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Defeating the Digital Divide 

Hips are rocking. Feet are stomping. Arms sway, shoulders shrug, and someone even does “The Robot.”

It’s a little after three on a Tuesday afternoon, and the old firehouse at 20 Academy Street in Poughkeepsie is abuzz with the sound of giggling children and an exotic drumbeat. Ten kids hold hands in a circle, warming up during an exercise that helps break inhibitions. Each middle schooler gets a turn to execute the movement of their choice, which everyone else must mimic. “There’s a cootie protector as you walk through the door!” instructor Nancy Ewing exclaims when two kids are reluctant to grasp each other’s hand.

Every week before the children are allowed to enter the room, Ewing asks them to recite an affirmation, and 10 young voices respond that they’re committed to positivity and respect. They wash their hands and fill plates with slices of apples and bananas, walnuts, carrots, and cheese that Ewing has prepared for them. They’ve come to Children’s Media Project to participate in the workshop “I Live Here.”

“Our theme is identity,” Ewing says. “We’re going on a journey to find out who we are.” Blending elements of personal narrative and the history and context of living in Poughkeepsie, Ewing’s class is writing and developing characters to create a script, and ultimately a film, that reflects these meditations on identity. “It’s about helping [the kids] see themselves as more than the media says they are,” she explains.

This idea is part of the philosophy behind Children’s Media Project (CMP), which filmmaker Maria Marewski founded and has directed for the past 14 years. “I think it’s very, very important for kids to understand that media looks like you’re just putting quotation marks around reality,” Marewski says. “But in fact it’s very carefully constructed by people who have a specific agenda.”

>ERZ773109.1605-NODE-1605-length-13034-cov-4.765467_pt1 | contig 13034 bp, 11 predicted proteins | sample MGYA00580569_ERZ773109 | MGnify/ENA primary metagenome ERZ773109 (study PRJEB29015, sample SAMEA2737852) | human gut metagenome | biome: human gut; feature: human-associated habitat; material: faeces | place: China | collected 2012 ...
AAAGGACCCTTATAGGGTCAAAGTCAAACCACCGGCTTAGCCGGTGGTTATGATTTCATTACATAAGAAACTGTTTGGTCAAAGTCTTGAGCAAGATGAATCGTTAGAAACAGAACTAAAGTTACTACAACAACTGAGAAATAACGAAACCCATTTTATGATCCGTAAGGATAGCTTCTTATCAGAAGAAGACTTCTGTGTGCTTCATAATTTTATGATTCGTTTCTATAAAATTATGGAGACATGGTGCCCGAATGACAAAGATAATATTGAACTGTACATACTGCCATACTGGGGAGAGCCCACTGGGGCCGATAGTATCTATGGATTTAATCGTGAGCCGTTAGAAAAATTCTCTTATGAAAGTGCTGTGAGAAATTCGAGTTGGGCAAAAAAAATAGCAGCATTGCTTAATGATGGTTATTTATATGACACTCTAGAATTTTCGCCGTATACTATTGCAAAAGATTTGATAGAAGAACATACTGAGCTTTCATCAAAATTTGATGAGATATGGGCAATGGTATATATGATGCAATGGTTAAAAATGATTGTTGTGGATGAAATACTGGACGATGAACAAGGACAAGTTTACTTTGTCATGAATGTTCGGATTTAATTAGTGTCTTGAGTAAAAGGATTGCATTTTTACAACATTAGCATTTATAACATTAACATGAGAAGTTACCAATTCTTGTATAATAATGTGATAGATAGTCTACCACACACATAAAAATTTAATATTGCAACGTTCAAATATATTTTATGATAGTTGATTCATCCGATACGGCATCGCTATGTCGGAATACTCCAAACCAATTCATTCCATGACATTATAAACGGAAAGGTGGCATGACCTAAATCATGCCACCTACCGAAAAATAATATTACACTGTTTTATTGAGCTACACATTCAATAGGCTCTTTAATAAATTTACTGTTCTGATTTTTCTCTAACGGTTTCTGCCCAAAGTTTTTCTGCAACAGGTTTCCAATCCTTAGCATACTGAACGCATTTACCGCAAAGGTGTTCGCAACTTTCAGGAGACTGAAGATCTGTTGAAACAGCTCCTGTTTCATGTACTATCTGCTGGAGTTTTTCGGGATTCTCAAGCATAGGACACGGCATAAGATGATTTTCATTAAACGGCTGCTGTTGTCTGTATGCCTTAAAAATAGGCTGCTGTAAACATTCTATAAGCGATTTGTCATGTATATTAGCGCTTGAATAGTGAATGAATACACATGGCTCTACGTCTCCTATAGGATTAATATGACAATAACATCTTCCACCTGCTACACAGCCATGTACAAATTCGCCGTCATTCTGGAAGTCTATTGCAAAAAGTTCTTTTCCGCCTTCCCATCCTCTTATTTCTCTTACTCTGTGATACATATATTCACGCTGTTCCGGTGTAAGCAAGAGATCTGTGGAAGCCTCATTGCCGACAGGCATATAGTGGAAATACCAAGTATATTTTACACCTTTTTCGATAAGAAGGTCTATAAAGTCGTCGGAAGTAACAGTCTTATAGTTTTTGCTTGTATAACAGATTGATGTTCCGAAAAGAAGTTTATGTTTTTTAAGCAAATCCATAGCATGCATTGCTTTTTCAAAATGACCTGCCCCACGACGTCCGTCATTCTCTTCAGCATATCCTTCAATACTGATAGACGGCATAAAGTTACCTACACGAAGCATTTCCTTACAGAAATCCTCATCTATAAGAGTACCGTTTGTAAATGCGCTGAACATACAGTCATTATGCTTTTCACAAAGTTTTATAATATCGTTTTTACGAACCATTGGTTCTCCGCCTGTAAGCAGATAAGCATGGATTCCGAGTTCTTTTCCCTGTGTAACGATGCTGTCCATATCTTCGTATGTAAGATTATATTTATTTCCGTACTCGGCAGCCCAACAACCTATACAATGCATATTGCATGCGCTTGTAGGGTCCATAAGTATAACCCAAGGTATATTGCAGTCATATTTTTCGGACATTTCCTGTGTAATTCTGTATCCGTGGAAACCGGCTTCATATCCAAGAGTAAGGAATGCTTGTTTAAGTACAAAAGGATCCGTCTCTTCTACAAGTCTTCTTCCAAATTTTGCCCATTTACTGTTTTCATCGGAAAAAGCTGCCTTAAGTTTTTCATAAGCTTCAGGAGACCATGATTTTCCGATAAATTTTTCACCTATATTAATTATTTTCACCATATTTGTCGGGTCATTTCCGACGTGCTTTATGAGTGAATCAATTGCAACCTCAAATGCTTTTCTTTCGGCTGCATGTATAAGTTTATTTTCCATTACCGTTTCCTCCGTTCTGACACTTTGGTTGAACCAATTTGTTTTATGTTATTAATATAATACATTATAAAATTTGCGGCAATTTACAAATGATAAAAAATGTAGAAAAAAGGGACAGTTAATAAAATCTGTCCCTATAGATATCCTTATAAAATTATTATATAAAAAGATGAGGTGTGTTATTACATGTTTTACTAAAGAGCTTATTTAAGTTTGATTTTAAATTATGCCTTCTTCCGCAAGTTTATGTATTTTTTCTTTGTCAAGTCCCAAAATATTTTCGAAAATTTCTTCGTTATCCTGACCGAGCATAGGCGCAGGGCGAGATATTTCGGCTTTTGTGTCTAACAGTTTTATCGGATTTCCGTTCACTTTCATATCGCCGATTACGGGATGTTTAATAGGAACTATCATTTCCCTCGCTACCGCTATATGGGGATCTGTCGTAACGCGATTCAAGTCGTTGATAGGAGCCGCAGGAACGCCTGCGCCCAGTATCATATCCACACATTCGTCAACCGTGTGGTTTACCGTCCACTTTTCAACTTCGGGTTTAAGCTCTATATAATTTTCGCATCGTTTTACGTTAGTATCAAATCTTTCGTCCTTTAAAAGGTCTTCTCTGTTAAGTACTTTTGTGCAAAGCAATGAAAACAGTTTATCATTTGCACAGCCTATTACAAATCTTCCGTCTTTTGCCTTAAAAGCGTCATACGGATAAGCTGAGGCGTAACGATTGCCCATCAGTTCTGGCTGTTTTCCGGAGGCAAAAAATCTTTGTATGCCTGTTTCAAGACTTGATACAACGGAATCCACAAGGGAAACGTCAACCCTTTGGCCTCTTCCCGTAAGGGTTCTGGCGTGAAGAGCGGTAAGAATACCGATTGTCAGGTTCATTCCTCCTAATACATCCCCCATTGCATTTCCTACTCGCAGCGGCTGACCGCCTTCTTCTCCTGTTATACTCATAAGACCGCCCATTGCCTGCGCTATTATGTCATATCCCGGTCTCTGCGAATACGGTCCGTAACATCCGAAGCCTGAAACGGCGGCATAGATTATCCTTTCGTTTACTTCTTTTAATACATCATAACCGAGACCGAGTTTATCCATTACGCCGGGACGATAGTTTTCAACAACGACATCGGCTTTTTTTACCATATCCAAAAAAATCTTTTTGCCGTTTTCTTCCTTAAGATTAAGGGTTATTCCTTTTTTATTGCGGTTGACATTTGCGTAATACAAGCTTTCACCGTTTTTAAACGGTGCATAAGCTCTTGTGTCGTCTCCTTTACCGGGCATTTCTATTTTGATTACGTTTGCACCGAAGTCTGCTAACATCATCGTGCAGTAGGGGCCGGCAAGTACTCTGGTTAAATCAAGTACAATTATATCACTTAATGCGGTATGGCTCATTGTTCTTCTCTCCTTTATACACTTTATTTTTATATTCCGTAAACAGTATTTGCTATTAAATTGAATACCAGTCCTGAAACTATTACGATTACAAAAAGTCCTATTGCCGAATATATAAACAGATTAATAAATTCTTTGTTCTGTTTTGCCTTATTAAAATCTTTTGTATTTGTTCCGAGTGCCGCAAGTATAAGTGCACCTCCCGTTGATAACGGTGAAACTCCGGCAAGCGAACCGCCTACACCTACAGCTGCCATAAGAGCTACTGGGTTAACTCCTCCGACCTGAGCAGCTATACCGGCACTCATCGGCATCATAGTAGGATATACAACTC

Marewski moved to the Hudson Valley after the birth of her first child, leaving a budding film career in New York City. “We didn’t have much media at home,” she says, explaining that they didn’t own a television. “Then, when [Julius and Annick] got to school, I realized that everybody else was plugged into the media. So it was sort of a ridiculous goal to keep my kids shielded from it.”

It was then Marewski says she began to realize that kids need to be fluent in what she calls “the language of the media,” so that they can become critical viewers. This spawned what would be the groundwork for CMP. Operating out of her station wagon, Marewski began an ambitious endeavor to educate youth about the media—both as critical viewers and as creators of media.

In 1994 she began teaching classes at the Randolph School in Wappingers Falls, where students created animations from their journal entries. After lugging cumbersome film equipment like Super 8 cameras from classroom to classroom, Marewski decided it was time to establish a fixed setting for her workshops. Following bouncing around a handful of locations over the course of a few years, the organization settled into the Lady Washington Firehouse on Academy Street in Poughkeepsie in 2004. The spacious site was restored by historic renovator Eitan Dor with CMP in mind. “It gives us enough room to do multiple programs simultaneously,” Marewski says, “so that gives us a lot of flexibility.” There are three floors of vibrant, artsy style—lime green and lavender walls, dangling lights, cushy maroon couches, bright children’s artwork, plants, paper lanterns—which transform what would be a sterile area into a warm, welcoming, and cheerful space. The staff complements this laid-back environment with their approachable demeanor, and their casual, often colorful clothing. It’s so relaxed that Marewski sits on the floor next to a coffee table with her shoes slipped off, batting around program ideas with the other directors.

For the past four years, CMP has continued to evolve and grow in its new home. Marewski credits supportive organizations like the Dutchess County Children’s Services Council and United Way, which fund productions and workshops that can help fulfill certain goals, like antismoking and childhood obesity campaigns, and Vassar College for providing the organization with interns. “In one way, it was momentum,” she says of the growth of CMP. “It was just really building a web of connections and being in a community that was receptive and supportive.” Today, CMP operates under Marewski and directors Nicole Fenichel-Hewitt and Emily Bennison, along with five others—a mix of Vassar College graduates and interns, and Children’s Media Project program alumni who work as media educators or producers.

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